What is inflation?

Most people probably know that inflation means that prices rise. But not all price increases are inflation. Some goods increase in price because they become more difficult to get hold of. For instance, the oil price may rise as oil reserves diminish. Such price increases are usually called relative price increases and are thus not inflation. For inflation to exist there should be an increase in the general price level, that is, all prices in the economy shall increase. 

 

The fact that the oil price rises may be due to oil becoming an increasingly scarce resource, but it can also be part of a general price upswing and may in this case be part of an inflation process. One can thus say that a consequence of inflation is that the price of individual goods and services rises. But one cannot look at the way an individual price changes to determine whether it is inflation or a change in relative prices.

 

One usually also makes a distinction between one-off increases in the general price level and inflation. If the Government raises VAT, prices will rise. But what happens to the general price level? If the only thing to occur is that the Government raises VAT, the general price level will rise from one level to another, and then remain still. An increase in the VAT rate thus gives rise to a one-off increase in the general price level. But the increase in VAT does not lead to prices continuing to rise. One therefore does not usually call the effects of such an increase in VAT inflation. To be inflation, the rate of increase in the general price level must change.

How does inflation arise?

Inflation can arise in a number of ways. One way is if a central bank supplies too much money. Then prices will rise and the value of the money will be undermined. The famous economist and winner of the Sveriges Riksbank Prize in Economic Sciences in memory of Alfred Nobel Milton Friedman said that “Inflation is always and everywhere a monetary phenomenon”. The most well-known examples of periods of high inflation, so-called hyperinflation, were also characterised by a drop in the value of money due to central banks printing excessive quantities of banknotes.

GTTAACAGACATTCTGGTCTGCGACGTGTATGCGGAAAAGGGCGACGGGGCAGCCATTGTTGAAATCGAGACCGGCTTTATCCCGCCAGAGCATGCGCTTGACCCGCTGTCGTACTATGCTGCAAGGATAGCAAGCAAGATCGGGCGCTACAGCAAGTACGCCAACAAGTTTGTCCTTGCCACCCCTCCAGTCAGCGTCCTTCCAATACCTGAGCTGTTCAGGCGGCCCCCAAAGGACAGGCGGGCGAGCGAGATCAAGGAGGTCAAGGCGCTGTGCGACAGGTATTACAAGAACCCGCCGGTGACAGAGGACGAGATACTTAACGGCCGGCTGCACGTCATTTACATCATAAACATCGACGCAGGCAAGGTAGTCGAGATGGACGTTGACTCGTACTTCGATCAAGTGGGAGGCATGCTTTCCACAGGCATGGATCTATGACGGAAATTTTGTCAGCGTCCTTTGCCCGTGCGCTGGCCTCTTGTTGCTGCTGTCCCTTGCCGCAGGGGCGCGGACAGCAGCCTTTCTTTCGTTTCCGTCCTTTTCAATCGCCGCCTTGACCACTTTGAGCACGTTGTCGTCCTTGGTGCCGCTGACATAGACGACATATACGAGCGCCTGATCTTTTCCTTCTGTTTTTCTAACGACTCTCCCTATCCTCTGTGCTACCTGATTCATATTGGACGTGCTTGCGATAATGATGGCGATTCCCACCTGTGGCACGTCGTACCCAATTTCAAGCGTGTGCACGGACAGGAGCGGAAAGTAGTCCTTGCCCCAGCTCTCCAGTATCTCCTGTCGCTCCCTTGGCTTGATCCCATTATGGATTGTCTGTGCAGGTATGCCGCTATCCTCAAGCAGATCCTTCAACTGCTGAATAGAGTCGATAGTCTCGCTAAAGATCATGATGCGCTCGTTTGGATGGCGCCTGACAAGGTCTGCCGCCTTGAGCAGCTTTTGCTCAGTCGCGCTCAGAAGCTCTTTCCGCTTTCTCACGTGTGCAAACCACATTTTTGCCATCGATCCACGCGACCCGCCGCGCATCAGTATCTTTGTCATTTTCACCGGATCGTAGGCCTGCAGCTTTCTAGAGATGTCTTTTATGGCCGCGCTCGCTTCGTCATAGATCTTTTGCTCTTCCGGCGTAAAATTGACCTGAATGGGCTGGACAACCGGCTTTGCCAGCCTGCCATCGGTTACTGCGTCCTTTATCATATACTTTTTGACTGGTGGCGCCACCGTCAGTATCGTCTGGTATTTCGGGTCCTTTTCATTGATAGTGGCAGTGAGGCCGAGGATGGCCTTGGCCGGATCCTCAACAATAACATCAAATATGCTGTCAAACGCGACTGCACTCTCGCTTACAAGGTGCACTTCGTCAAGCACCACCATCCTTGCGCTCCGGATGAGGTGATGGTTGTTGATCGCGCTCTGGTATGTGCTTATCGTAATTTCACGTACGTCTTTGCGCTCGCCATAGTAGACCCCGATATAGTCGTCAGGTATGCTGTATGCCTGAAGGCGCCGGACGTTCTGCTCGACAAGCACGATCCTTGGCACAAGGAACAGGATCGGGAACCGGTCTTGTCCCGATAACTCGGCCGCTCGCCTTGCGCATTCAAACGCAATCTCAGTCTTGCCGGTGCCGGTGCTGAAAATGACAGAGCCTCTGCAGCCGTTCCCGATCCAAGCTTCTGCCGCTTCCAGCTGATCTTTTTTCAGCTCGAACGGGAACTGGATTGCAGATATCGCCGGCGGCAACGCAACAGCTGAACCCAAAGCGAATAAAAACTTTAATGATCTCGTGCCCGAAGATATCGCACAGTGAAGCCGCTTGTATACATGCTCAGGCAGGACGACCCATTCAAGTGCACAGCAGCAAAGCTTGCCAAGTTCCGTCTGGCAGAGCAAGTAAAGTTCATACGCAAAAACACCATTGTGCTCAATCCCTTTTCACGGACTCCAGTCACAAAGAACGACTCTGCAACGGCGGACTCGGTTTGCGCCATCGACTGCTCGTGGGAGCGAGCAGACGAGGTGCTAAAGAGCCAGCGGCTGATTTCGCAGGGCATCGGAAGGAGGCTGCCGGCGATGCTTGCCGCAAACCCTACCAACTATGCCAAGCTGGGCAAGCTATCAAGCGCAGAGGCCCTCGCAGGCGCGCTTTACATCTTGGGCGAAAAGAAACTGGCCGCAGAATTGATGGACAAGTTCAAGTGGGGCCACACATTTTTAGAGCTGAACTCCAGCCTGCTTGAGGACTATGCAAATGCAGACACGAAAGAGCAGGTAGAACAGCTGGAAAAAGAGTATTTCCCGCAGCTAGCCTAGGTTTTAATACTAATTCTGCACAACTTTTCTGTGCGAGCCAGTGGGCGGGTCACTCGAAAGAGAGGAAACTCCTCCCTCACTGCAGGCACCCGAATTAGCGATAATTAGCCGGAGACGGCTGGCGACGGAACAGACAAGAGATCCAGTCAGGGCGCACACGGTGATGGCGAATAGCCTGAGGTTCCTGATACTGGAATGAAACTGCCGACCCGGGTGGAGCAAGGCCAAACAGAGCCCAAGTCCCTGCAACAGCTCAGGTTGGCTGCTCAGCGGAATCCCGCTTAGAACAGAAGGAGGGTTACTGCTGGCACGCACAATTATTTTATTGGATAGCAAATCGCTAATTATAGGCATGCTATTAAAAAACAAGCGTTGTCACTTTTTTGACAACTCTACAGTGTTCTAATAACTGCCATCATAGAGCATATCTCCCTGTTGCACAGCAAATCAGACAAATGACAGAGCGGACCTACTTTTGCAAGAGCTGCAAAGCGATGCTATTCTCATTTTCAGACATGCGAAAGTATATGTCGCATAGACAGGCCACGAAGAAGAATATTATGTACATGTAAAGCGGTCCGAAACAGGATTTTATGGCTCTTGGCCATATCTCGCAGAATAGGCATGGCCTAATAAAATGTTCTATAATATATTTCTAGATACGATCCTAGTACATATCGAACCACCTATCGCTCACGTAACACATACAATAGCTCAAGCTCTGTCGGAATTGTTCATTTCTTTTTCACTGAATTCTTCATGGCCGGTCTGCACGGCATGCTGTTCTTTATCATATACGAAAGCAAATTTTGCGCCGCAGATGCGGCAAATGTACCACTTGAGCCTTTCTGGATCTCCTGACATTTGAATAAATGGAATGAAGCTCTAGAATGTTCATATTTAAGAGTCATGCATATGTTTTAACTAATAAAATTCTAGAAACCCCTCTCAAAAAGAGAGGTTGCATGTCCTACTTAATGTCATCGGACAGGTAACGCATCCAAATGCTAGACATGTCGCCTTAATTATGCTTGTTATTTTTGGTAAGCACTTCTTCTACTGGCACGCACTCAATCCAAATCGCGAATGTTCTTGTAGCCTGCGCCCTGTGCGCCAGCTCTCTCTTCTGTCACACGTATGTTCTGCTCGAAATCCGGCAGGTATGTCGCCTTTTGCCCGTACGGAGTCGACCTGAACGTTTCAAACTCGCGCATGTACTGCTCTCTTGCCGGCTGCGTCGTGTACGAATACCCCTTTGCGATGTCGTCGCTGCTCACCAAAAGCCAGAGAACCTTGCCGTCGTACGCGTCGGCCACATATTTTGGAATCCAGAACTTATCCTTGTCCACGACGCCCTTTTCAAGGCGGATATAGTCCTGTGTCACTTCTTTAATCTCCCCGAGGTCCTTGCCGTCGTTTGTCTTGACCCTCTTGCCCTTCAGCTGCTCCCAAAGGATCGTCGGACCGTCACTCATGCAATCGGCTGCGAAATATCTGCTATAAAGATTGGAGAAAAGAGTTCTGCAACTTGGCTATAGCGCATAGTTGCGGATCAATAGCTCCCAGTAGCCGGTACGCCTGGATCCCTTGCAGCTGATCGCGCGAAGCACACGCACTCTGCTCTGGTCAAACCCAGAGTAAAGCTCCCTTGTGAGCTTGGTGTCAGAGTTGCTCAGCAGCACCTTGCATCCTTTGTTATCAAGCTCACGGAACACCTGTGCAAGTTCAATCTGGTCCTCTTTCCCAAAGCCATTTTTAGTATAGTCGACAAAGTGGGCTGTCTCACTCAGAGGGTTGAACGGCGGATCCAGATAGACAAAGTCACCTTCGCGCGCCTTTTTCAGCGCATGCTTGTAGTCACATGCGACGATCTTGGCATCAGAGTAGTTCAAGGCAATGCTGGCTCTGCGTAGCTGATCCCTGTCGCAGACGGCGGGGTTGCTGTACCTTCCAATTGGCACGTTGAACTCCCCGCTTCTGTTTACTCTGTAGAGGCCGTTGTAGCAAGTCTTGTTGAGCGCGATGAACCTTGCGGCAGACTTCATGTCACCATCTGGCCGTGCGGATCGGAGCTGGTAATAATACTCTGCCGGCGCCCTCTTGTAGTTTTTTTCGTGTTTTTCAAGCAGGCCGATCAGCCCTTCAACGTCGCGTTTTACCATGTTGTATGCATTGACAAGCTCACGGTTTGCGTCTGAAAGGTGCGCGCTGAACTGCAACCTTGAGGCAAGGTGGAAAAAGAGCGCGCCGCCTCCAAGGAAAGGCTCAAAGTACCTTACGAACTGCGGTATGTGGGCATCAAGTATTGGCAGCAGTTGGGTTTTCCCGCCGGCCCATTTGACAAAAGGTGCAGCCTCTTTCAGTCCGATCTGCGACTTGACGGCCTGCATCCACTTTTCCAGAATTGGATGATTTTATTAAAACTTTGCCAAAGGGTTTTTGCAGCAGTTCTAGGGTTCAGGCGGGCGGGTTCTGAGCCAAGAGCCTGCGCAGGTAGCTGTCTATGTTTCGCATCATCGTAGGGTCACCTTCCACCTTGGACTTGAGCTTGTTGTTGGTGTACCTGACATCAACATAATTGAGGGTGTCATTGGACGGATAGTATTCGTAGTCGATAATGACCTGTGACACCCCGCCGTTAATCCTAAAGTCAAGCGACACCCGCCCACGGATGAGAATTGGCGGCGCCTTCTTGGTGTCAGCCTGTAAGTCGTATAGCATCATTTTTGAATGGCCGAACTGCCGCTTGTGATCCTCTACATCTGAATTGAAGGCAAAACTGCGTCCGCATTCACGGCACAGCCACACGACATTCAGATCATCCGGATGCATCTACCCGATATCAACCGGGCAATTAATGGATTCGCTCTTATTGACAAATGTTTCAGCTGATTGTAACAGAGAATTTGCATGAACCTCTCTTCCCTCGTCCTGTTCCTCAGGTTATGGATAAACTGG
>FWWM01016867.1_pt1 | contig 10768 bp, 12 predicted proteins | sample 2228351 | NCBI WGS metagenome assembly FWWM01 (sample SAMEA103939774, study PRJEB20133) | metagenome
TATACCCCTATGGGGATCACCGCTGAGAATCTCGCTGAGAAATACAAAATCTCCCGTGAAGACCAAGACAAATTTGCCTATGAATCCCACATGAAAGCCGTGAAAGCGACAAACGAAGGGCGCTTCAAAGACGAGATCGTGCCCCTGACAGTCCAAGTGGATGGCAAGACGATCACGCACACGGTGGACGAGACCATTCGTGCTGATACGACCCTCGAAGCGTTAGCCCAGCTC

Another way that inflation can arise is if people want to buy more goods and services than the companies can produce. Yet another is if the costs of producing the goods and services increase. This may be because wages have risen, for instance. The companies may then need to raise their prices as compensation for rising production costs. But inflation can also arise if companies and households believe that everything will become more expensive. Employees demand higher wages to be able to buy as much in the future. Employers may more readily agree to raise wages. They see an opportunity to raise their prices. Expectations of higher inflation may thus be self-fulfilling. 

 

You can read more about Milton Friedman’s work among the other winners of the Sveriges Riksbank Prize in Economic Sciences in memory of Alfred Nobel. You can read more about the meaning of the word inflation in the article.

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